A more subtle problem is misleading correlations. No matter how many times our statistics professor told us, “Correlation is not causation,” we are still tempted to make the wrong mental leap. Imagine you saw the chart below – which is real data. The correlation coefficient here is 0.97. What would you think? Would you think there’s some relationship here? What if I told you Line B was sales revenue and Line A was marketing expenditure. Would you conclude that to increase sales you should increase marketing? What if this chart was shown on the TV or in a newspaper? What would the audience conclude?
Actually, I lied to you. The chart is really “Number of people who died by becoming tangled in their bed sheets” (line A) and “Total revenue generated by skiing facilities” (line B). I took the data from the wonderful website Spurious Correlations. This website shows correlations between the strangest sets of data – it’s well worth wasting an hour of your employer’s time to look at it. The website hammers home the point that correlation does not equal causation. Would you really conclude from this chart that you should increase deaths by bed sheet to increase skiing revenue?
I love maps, so it pains me to say that geographical charts can very strongly mislead. Here’s a map of the Scottish independence referendum results by electoral district. Green is against independence and red is in favor (by the way, blue is the national color of Scotland, that’s why I chose green and red for the colors – even color choice can mislead). Looking at this chart, what do you think the result was: 90 percent against, 80 percent against, or 70 percent against? Actually, the result was 55 percent against. The chart is misleading because the Scottish population is highly concentrated in geographically compact urban areas. We seem to be conditioned to think that the greater an area something consumes on a chart, the more important it is – but this just isn’t the case for a geographical representation.
There’s a further problem with this presentation: I’ve chosen two colors with no gradation. In reality, the result varied from district to district. I could have chosen a gradient scale, but the chart is still highly misleading. This is a perennial problem with visualizations of U.S. Presidential election results – a glance at any election results map always seems to indicate a Republican win because rural states with small populations tend to vote Republican (Montana, for example, has 0.3 percent of the population, 0.5 percent of the electoral college votes, but 3.8 percent of the area). To me, maps are the most powerfully misleading of all charts, so I don’t use them.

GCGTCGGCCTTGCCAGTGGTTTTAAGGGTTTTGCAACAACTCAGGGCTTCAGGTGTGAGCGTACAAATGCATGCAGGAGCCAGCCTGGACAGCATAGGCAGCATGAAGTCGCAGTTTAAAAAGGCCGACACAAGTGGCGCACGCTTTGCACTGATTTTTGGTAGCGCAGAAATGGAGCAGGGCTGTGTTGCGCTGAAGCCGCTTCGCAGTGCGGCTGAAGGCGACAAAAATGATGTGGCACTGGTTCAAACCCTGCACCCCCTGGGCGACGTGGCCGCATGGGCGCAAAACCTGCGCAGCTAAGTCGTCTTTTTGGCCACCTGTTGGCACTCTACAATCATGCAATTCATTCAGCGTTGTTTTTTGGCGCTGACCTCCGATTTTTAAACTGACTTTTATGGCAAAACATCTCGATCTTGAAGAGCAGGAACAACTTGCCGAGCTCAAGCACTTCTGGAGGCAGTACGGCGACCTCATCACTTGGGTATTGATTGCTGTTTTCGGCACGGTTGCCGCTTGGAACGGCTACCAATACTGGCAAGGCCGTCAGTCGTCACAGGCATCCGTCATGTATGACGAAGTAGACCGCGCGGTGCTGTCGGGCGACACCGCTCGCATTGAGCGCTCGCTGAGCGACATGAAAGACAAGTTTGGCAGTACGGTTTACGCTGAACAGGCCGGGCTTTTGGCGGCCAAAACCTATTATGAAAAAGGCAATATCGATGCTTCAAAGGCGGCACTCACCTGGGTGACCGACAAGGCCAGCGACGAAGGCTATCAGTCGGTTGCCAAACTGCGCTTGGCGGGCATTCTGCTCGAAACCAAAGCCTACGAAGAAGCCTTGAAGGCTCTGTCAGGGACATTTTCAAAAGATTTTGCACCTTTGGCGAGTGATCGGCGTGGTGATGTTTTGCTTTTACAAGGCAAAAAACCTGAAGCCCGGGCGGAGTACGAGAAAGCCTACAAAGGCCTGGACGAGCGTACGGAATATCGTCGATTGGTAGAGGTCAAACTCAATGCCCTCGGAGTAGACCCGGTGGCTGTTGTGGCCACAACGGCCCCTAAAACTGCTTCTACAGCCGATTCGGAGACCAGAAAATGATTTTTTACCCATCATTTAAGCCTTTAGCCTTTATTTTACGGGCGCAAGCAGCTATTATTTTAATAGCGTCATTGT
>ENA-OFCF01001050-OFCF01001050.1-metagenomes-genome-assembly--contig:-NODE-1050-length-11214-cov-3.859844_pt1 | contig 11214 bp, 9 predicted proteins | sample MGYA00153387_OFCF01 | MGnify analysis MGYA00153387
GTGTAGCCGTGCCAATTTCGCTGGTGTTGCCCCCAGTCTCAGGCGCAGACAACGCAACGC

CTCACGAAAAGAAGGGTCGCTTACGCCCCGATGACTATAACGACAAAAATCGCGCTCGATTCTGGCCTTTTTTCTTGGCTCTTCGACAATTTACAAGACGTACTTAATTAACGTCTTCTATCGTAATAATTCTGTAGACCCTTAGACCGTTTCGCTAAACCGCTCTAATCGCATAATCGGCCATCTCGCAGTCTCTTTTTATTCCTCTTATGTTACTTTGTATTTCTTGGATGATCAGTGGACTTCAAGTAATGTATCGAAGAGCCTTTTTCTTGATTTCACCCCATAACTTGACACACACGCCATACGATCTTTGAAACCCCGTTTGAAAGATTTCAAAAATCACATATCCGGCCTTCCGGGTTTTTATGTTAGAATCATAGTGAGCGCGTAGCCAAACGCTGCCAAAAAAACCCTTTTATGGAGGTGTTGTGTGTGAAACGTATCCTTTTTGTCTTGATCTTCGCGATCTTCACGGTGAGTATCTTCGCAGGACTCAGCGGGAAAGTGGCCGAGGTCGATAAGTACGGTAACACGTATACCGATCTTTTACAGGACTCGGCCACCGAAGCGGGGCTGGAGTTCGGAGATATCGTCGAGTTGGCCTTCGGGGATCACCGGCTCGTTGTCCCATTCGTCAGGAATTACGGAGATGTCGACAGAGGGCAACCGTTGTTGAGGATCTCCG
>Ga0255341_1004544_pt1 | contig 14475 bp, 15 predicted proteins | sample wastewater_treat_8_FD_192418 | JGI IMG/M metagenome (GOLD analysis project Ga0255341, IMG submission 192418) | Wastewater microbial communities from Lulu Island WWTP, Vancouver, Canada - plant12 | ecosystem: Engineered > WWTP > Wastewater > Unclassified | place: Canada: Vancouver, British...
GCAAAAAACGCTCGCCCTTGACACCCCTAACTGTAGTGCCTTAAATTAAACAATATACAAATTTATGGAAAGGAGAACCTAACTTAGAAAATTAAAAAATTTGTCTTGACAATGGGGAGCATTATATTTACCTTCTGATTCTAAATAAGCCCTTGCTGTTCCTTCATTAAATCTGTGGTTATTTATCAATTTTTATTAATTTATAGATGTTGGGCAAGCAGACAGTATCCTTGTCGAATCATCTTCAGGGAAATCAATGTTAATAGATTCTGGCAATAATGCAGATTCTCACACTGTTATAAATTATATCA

Of course, there are many more examples of misleading visualization techniques. These are just a few of the ones I’ve come across. I’d love to hear your experiences – have you come across other misleading techniques?
Here are some simple rules I use to keep me virtuous.
- Always start your plots from zero, unless doing so would be misleading.
- Use a linear axis scale – avoid different sized categories and log plots unless there are good reasons to do otherwise.
- Never, ever forget that correlation is not causation. No matter how tempting it is, don’t do it. Bear in mind that your audience will almost certainly see correlation as equaling causation, so be careful.
- Maps are beautiful, but they can be powerfully misleading. Never use them alone and always consider the unintended message you might be transmitting.
Visualizations are extremely powerful. They can mobilize governments to save lives or mislead us to vote for the wrong government. You and I are the people who produce visualizations for others to use. To quote Spider Man, “With great power comes great responsibility.”